Symantec’s Sheila Jordan: ‘You have to detect, discover and respond fast’

23 Mar 2018

Symantec CIO and senior vice-president Sheila Jordan. Image: Symantec

Symantec CIO Sheila Jordan tells John Kennedy that instant detection and response to cybersecurity threats is the only way forward in today’s infosec world.

Symantec CIO and senior vice-president Sheila Jordan joined the IT security giant in 2014 to drive its IT strategy and operations.

A dynamic and experienced leader, Jordan has extensive expertise in driving enterprise collaboration across multiple channels, including mobile.

‘Our jobs have changed but now we are doing it in this dynamic, ever-changing, inside-and-outside-the-firewall world and we have to be sure we are protecting that data in motion’

Prior to joining Symantec, she spent nine years at Cisco where she was responsible for delivering and integrating key IT services for its global workforce.

A frequent speaker about collaboration, mobility, bring-your-own-device (BYOD) issues and women’s leadership, Jordan also has held leadership roles at The Walt Disney Company and Martin Marietta.

Hardly a week goes by when the world does not get some kind of a wake-up call around data and security. Can you sum up where we are at in the narrative of IT security?

From an IT industry perspective, there are five things that are converging.

The first is mobile devices – we are going to get to 7bn devices.

The second is cloud in terms of app usage, SaaS usage and public cloud infrastructure as a service because many companies are moving to public cloud.

The third thing is, we are at the tipping point of having structured and unstructured data. Much of the decision-making in an enterprise is structured but now you have transactions and social impact creating volumes of unstructured data.

The fourth is identity. We are seeing, as consumers use more and more smart devices, they bring those to work, and their personal/professional identities are blurring. From an IT/CIO perspective, we have to think about that. I love all my employees, but their photos appearing in the corporate network? I’m not too excited about that.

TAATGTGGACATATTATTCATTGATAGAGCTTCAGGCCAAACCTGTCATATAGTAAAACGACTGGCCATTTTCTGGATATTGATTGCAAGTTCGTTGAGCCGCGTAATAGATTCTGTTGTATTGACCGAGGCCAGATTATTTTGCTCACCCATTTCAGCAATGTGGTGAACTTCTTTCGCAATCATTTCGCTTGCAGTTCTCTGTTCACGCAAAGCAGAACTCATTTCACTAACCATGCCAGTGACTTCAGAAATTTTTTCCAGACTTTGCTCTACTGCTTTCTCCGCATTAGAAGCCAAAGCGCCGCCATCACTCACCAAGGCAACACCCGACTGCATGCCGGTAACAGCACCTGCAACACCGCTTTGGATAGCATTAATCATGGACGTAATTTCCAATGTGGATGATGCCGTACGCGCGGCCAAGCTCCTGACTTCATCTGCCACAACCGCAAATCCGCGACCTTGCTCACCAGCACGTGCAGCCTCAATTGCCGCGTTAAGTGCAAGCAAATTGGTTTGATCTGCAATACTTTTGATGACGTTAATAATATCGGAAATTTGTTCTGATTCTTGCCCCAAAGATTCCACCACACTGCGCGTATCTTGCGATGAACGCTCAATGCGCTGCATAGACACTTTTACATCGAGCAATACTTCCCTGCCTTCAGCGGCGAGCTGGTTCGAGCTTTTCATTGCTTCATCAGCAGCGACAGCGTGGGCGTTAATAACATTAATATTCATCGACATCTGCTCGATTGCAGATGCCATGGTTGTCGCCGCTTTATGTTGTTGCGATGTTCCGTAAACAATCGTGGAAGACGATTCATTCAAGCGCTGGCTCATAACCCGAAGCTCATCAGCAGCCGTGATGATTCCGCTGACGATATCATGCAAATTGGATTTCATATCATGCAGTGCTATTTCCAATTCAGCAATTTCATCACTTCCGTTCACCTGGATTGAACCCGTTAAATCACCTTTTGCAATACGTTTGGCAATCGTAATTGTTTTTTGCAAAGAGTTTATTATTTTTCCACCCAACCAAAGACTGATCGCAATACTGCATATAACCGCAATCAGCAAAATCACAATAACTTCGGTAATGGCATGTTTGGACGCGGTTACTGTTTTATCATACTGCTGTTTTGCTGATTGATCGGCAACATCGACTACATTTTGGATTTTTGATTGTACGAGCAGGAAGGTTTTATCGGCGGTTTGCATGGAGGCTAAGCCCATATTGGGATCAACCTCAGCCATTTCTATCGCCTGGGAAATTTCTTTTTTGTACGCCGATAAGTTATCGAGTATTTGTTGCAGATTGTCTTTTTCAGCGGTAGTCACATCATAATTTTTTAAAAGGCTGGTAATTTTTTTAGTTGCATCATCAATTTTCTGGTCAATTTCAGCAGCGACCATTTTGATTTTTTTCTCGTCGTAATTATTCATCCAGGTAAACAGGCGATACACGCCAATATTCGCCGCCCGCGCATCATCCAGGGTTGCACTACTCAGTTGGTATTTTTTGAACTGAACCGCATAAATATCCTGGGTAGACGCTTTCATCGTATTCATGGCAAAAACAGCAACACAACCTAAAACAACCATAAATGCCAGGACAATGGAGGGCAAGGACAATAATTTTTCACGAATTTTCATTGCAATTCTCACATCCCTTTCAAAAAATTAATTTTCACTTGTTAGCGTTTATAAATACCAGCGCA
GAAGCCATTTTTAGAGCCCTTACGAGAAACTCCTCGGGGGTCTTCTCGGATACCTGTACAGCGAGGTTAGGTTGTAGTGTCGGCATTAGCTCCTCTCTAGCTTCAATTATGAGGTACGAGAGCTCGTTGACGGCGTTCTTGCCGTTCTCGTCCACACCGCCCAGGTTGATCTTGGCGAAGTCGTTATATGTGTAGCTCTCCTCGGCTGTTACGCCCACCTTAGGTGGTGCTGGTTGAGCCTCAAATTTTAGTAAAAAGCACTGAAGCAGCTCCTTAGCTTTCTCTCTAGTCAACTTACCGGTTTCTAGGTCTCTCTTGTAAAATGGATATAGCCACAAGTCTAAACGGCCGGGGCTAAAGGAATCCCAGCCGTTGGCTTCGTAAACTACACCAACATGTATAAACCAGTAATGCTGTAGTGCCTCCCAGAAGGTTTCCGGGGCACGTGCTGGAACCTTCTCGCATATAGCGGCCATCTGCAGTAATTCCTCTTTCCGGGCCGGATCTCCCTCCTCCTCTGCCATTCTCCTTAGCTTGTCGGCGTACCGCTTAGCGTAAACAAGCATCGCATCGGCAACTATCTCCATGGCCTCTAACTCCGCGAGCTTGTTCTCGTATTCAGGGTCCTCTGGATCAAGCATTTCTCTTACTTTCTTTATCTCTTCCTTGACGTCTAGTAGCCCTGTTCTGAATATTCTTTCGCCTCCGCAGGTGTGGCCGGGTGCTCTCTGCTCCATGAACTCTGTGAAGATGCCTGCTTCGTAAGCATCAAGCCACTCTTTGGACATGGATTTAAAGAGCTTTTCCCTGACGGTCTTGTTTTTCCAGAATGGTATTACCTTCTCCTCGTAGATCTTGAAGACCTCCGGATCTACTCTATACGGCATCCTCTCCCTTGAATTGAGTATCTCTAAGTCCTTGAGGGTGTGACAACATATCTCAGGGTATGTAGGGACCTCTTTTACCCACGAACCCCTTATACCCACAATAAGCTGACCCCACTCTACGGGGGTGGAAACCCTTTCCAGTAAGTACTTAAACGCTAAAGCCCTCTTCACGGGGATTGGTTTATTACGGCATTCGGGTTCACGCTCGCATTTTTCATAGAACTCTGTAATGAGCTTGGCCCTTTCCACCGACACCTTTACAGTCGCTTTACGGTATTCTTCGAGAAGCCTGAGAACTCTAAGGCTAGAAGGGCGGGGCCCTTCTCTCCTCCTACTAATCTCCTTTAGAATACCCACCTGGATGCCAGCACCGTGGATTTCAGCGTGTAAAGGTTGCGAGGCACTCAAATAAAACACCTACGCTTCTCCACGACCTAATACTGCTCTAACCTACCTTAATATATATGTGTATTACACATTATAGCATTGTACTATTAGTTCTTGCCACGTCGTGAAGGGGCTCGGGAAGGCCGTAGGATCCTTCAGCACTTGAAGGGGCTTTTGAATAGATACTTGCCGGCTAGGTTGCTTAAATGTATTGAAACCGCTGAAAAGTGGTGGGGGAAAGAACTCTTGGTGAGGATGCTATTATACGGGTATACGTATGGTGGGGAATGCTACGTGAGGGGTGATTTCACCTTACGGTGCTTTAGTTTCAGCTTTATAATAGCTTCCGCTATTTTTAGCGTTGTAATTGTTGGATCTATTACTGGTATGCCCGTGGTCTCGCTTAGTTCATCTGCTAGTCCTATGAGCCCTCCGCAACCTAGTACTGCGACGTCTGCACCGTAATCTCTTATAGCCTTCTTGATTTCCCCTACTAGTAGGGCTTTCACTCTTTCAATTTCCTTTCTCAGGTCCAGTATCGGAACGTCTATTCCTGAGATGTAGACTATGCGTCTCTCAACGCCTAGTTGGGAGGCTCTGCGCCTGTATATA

And then the fifth one is, of course, internet of things (IoT).

When you think about that, our jobs as CIOs are still about how to protect the company’s largest assets, which are the data of employees, customers and partners. We have to protect that data.

But what has changed is that, five or six years ago, that was contained in four walls. We could have our on-premise data centre and monolithic applications. And that has all changed with the five things I just said.

So, our jobs have changed but now we are doing it in this dynamic, ever-changing, inside-and-outside-the-firewall world and we have to be sure we are protecting that data in motion.

Layer that with the fact that the bad guys are getting smarter; they are attacking, staying longer inside the networks.

It is a massive opportunity or challenge– everything as we know it is changing.

It must be an interesting challenge being CIO of Symantec and leading IT within your own organisation, but also being an exemplar for other CIOs and clients?

Yes, absolutely every day. In fact, so much so that we created a programme called Customer One to accomplish this.

I feel like it is my team and I, our inherent responsibility, to use our IT environment here as a petri dish, as Customer One for our products and services beyond the company. Our engineers have to go and test products in the broader ecosystem.

Secondly, when we do that we are testing the product in beta and alpha, getting feedback – how do we make it better? What happens when you put in the ecosystem? So, what we do is give all the feedback to the engineering teams and then we write white papers that talk about our deployments, tips and tricks, and then our sales team can use that to talk to customers about what we are doing.

It is a pretty big challenge to make sure we are constantly giving constructive feedback to our engineering teams to make their products better. But also, we have to make sure that we are staying ahead of our peer group because we are in the thick of it. Our business is security so we have to stay ahead of our peer groups.

Do you have a large in-house IT team, or do you look to strategically outsource where possible?

I just celebrated my four-year anniversary with Symantec and I was hired to insource IT. Back when outsourcing was popular, we outsourced a lot of our IT. I’m not saying that outsourcing is a bad thing, but we had to effectively manage the outsourcer and a lot of changes to the company, and it wasn’t managed as it needed to be.

And so we decided that, since we are a security company, we need to bring all that back in. And subsequently, as I built a world-class IT organisation, we had two massive divestitures and six acquisitions in four years.

In those kind of situations, we had to create a programme called Integration and Transformation. It isn’t easy to smash companies together and try and get culture and synergy from it, but what we’ve done is use it as an opportunity to ask, ‘How do we want to do business? How can we simplify this?’

If we have four different ways to do licensing, how do we turn that into one or two?

So, we are transforming how we work and that helps me to deliver a much more simplified application landscape, infrastructure landscape etc.

Having said that, we have been in this Integration and Transformation mode for four years and we have been simplifying along the way. But we are still in 85 countries and 185 locations and still a very, very global company.